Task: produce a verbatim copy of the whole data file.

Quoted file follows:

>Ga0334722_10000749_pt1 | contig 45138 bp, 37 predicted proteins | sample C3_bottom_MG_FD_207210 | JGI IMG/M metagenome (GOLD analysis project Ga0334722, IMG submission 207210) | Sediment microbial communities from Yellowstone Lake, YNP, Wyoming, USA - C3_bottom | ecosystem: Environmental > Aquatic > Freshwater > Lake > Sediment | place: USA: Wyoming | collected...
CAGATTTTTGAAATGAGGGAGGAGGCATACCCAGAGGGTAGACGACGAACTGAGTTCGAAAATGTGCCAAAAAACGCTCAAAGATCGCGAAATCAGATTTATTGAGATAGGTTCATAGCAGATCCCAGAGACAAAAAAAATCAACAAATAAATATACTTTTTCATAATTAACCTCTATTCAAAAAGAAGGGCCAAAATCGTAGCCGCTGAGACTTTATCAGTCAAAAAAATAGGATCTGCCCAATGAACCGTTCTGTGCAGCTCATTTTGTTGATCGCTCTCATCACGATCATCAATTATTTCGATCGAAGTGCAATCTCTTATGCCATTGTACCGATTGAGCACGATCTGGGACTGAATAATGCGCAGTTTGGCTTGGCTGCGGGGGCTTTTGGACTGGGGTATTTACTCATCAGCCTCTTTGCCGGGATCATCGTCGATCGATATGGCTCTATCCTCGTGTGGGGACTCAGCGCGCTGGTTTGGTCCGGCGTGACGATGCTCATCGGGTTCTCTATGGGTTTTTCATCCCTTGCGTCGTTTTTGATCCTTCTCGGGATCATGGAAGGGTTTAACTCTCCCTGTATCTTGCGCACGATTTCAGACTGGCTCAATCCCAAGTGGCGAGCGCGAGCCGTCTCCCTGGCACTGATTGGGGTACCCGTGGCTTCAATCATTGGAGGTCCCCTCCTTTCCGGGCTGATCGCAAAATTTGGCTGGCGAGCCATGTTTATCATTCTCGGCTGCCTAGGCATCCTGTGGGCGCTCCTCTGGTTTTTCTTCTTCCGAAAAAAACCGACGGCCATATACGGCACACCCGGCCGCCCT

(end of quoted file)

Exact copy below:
>Ga0334722_10000749_pt1 | contig 45138 bp, 37 predicted proteins | sample C3_bottom_MG_FD_207210 | JGI IMG/M metagenome (GOLD analysis project Ga0334722, IMG submission 207210) | Sediment microbial communities from Yellowstone Lake, YNP, Wyoming, USA - C3_bottom | ecosystem: Environmental > Aquatic > Freshwater > Lake > Sediment | place: USA: Wyoming | collected...
CAGATTTTTGAAATGAGGGAGGAGGCATACCCAGAGGGTAGACGACGAACTGAGTTCGAAAATGTGCCAAAAAACGCTCAAAGATCGCGAAATCAGATTTATTGAGATAGGTTCATAGCAGATCCCAGAGACAAAAAAAATCAACAAATAAATATACTTTTTCATAATTAACCTCTATTCAAAAAGAAGGGCCAAAATCGTAGCCGCTGAGACTTTATCAGTCAAAAAAATAGGATCTGCCCAATGAACCGTTCTGTGCAGCTCATTTTGTTGATCGCTCTCATCACGATCATCAATTATTTCGATCGAAGTGCAATCTCTTATGCCATTGTACCGATTGAGCACGATCTGGGACTGAATAATGCGCAGTTTGGCTTGGCTGCGGGGGCTTTTGGACTGGGGTATTTACTCATCAGCCTCTTTGCCGGGATCATCGTCGATCGATATGGCTCTATCCTCGTGTGGGGACTCAGCGCGCTGGTTTGGTCCGGCGTGACGATGCTCATCGGGTTCTCTATGGGTTTTTCATCCCTTGCGTCGTTTTTGATCCTTCTCGGGATCATGGAAGGGTTTAACTCTCCCTGTATCTTGCGCACGATTTCAGACTGGCTCAATCCCAAGTGGCGAGCGCGAGCCGTCTCCCTGGCACTGATTGGGGTACCCGTGGCTTCAATCATTGGAGGTCCCCTCCTTTCCGGGCTGATCGCAAAATTTGGCTGGCGAGCCATGTTTATCATTCTCGGCTGCCTAGGCATCCTGTGGGCGCTCCTCTGGTTTTTCTTCTTCCGAAAAAAACCGACGGCCATATACGGCACACCCGGCCGCCCT